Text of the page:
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Gadhafi's forces bomb airport at Libyan rebel stronghold

By Ryan Lucas and Maggie Michael

Associated Press

POSTED:
LAST UPDATED: 04:25 a.m. HST, Mar 17, 2011



TOBRUK, Libya >> Moammar Gadhafi's air force bombed the airport in the Libyan opposition's main stronghold today after the rebels used seized planes and helicopters to launch attacks on the government's advancing troops, witnesses and rebel officials said.

Two planes bombed Benina airport just outside the city of Benghazi, one witness told The Associated Press. The extent of the damage was not immediately clear.

The rebels were using three of their own planes and some helicopters to attack Gadhafi's troops outside the city of Ajdabiya, the gateway to Benghazi and surrounding opposition-held territory, said Mustafa Gheriani, an opposition spokesman in Benghazi.

Witnesses and rebels said Gadhafi's forces had surrounded Ajdabiya, seizing positions on all sides of the rebels, who are hoping for help from the U.N. Security Council before government troops move in.

The two sides have been fighting hard in Ajdabiya and a senior hospital official told The Associated Press that 30 people had been killed and at least 80 wounded since Tuesday night. Many more of the injured couldn't reach the hospital, according to the official there, who spoke on condition of anonymity for fear of official retaliation.

Gadhafi's rapid advance on the rebels appears to have spurred the United States to leave behind weeks of doubts about a no-fly zone in Libya, and start advocating for broader U.N. authorization for international air, sea and land forces.

The Obama administration and other supporters of action against Gadhafi were pushing for a vote today on a draft resolution. Russia and China have expressed doubts about the U.N. and other outside powers getting involved.

By Thursday afternoon, Gadhafi's army had were on three sides of Ajdabiya, leaving open only the road north to the larger rebel stronghold of Benghazi.

Government forces also seized the nearby port town of Zwitina, which sits off that northern road, giving Gadhafi positions encircling Ajdabiya, activist Abdel-Bari Zewi told the AP.

He said that a fierce battle at the southern gates of Ajdabiya erupted just after midnight and lasted nearly three hours.

"The rebels appear only at night, not in the morning," he said. "When we woke up this morning, we found Gadhafi's troops still there."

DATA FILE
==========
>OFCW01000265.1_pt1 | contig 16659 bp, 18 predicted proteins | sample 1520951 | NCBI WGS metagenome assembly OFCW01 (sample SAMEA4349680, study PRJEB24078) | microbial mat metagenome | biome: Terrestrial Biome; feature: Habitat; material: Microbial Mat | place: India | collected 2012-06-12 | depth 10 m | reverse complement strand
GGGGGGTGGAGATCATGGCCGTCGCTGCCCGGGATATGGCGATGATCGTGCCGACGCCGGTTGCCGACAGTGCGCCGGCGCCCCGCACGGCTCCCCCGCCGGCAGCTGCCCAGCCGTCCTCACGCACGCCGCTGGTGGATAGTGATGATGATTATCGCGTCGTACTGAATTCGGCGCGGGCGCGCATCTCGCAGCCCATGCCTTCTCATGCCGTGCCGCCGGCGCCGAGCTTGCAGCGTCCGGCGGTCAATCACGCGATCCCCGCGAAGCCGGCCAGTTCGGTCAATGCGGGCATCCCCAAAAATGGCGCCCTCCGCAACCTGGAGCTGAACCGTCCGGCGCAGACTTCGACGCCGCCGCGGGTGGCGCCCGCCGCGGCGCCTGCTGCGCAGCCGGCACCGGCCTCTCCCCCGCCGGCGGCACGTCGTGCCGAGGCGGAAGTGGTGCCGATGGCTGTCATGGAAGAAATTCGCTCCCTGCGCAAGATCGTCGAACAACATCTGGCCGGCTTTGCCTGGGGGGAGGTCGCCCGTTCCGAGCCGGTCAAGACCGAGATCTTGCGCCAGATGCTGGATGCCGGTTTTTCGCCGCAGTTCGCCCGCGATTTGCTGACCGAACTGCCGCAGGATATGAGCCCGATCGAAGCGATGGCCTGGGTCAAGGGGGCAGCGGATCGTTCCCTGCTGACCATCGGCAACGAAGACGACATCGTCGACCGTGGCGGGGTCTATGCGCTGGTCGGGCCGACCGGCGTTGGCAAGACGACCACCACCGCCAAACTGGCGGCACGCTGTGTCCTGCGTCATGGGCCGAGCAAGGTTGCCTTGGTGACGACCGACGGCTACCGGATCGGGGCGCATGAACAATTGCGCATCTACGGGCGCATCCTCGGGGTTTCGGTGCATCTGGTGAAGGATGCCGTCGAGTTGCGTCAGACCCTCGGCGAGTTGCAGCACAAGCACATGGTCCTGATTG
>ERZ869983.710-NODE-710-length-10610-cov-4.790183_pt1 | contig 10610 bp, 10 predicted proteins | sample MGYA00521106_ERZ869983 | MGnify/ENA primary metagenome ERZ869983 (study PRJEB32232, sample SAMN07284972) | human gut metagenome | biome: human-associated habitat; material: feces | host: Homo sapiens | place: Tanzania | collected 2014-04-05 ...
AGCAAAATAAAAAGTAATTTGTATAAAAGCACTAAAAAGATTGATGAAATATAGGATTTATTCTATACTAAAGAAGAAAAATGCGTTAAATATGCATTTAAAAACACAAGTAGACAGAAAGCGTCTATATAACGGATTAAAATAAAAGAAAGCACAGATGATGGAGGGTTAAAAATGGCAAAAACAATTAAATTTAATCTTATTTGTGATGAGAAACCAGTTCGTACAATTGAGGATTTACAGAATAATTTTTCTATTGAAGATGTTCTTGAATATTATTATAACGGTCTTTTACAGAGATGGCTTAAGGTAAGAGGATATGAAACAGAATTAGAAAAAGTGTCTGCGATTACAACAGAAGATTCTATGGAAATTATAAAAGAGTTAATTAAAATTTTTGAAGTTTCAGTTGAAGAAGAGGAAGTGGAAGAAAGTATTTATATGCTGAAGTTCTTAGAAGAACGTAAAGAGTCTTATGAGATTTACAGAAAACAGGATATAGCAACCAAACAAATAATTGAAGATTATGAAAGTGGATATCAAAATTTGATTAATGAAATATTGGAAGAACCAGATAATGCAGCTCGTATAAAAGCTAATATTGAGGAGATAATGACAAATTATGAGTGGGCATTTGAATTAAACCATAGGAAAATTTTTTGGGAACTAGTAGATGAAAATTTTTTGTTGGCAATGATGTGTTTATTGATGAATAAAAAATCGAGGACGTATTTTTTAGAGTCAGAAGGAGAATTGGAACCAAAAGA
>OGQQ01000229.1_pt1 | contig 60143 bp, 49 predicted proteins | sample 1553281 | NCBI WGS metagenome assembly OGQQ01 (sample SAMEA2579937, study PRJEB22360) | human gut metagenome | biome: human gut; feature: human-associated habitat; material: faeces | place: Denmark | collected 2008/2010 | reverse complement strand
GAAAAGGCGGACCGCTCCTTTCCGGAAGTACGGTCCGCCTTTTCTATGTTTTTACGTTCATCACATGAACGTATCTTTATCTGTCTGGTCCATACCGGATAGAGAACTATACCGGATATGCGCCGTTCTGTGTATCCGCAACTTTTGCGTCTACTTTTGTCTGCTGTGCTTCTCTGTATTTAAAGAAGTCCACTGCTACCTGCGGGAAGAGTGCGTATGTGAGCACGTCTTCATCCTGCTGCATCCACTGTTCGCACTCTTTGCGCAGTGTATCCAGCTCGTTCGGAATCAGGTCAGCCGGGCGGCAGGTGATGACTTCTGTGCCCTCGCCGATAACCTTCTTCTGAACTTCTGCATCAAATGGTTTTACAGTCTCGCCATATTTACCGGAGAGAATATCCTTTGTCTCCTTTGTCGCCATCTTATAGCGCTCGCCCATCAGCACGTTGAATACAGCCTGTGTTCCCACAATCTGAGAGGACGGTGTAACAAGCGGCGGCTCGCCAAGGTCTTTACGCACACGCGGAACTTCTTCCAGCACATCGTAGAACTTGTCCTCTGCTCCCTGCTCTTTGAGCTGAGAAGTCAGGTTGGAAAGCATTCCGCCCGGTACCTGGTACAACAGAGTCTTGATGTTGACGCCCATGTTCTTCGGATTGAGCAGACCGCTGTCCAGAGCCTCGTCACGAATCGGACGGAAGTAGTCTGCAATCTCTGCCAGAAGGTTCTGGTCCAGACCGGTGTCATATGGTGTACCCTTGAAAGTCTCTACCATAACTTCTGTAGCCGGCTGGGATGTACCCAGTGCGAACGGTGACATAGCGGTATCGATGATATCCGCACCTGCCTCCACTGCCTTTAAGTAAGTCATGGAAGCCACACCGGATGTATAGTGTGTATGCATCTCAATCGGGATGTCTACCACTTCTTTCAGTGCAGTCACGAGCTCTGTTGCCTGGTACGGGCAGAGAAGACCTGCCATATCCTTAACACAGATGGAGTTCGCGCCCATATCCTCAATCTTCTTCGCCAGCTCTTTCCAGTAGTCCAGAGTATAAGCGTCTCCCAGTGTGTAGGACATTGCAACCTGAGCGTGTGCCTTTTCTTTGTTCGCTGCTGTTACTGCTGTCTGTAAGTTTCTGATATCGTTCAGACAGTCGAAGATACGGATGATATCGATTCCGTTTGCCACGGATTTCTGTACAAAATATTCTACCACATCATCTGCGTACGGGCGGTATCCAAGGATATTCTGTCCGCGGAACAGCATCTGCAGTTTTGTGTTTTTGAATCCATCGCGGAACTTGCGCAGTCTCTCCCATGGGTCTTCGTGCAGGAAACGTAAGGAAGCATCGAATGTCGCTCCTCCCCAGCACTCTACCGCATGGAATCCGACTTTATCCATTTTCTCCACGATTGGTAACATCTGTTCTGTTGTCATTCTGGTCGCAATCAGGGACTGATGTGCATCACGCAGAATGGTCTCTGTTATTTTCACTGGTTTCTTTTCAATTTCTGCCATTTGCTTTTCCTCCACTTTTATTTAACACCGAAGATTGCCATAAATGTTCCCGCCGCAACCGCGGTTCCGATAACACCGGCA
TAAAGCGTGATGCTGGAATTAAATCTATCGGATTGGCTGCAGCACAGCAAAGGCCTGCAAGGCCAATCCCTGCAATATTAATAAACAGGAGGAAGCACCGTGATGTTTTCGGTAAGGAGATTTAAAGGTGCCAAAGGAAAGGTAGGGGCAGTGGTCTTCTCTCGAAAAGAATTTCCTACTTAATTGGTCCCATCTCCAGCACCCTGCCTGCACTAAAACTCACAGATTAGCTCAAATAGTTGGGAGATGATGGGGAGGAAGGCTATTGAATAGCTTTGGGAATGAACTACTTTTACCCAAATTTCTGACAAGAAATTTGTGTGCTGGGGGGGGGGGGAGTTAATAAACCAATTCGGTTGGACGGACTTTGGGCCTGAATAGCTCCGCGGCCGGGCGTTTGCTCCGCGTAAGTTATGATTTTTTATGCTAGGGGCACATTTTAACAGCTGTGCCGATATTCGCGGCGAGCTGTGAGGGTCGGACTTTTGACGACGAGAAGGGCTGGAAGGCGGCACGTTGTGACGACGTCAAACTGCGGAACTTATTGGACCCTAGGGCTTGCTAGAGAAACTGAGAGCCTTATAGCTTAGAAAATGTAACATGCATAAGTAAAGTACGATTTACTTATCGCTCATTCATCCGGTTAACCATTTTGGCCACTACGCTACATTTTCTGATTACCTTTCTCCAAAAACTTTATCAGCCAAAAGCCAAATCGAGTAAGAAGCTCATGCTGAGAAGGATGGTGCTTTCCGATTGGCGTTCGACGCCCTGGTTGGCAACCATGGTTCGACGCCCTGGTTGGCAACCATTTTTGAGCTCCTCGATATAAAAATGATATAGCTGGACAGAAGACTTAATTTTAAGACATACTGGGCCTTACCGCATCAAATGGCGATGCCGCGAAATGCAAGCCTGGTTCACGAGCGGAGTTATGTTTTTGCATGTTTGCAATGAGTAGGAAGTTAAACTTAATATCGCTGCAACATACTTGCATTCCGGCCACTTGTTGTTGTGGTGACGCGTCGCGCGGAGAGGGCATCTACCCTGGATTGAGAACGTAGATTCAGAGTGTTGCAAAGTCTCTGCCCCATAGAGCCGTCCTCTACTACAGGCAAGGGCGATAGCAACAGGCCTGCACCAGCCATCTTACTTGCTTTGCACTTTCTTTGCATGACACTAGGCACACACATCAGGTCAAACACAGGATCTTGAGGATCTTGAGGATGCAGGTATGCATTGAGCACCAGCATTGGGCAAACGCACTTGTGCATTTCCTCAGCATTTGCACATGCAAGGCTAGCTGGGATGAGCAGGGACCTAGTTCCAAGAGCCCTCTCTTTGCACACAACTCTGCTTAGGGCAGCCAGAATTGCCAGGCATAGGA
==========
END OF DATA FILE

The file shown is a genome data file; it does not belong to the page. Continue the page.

Zewi said the rebels, who officials have said control at least three planes, launched airstrikes against Gadhafi's troops about 10 miles from the western gate of Ajdabiya.

"Gadhafi troops have not invaded the city on foot until now," said Moataz al-Ghariani, who lives in downtown Ajdabiya and is in touch with the rebels. "They are only imposing a siege from three fronts: the western, the southern and the eastern. No one can leave and no one can enter."

Ajdabiya is the last major city on the road to the main rebel stronghold of Benghazi, 100 miles to the north along the Mediterranean coast.

Gheriani, the rebel spokesman, said by telephone from Benghazi that the opposition was hoping for a positive U.N. Security Council vote but "if not, we'll rely on ourselves and do what we can."

Gheriani told The Associated Press that Benghazi was "armed to the teeth" and the opposition is ready to defend it.

More checkpoints were popping up at intersections and on main roads in Benghazi, manned by men in uniform armed with Ak-47s and backed by anti-aircraft guns mounted on pickup trucks.

A Benghazi resident who did not want to be identified for fear of reprisals said the city's young men were volunteering to undergo basic military training. Those already trained were seeking more preparation to be battle ready.

Gheriani said that the government tried to hit Benghazi's airport with an airstrike Thursday but missed.

The Red Cross said it was leaving Benghazi because of deteriorating security and moving to the city of Tobruk, further east.

The U.S. wants the Security Council to approve planes, troops or ships to stop attacks by Gadhafi on the rebels, according to a diplomat familiar with closed-door negotiations Wednesday.

The Obama administration said it would not act without Security Council authorization, did not want to put U.S. ground troops into Libya, and insists on broad international participation, especially by Arab states, the diplomat said.






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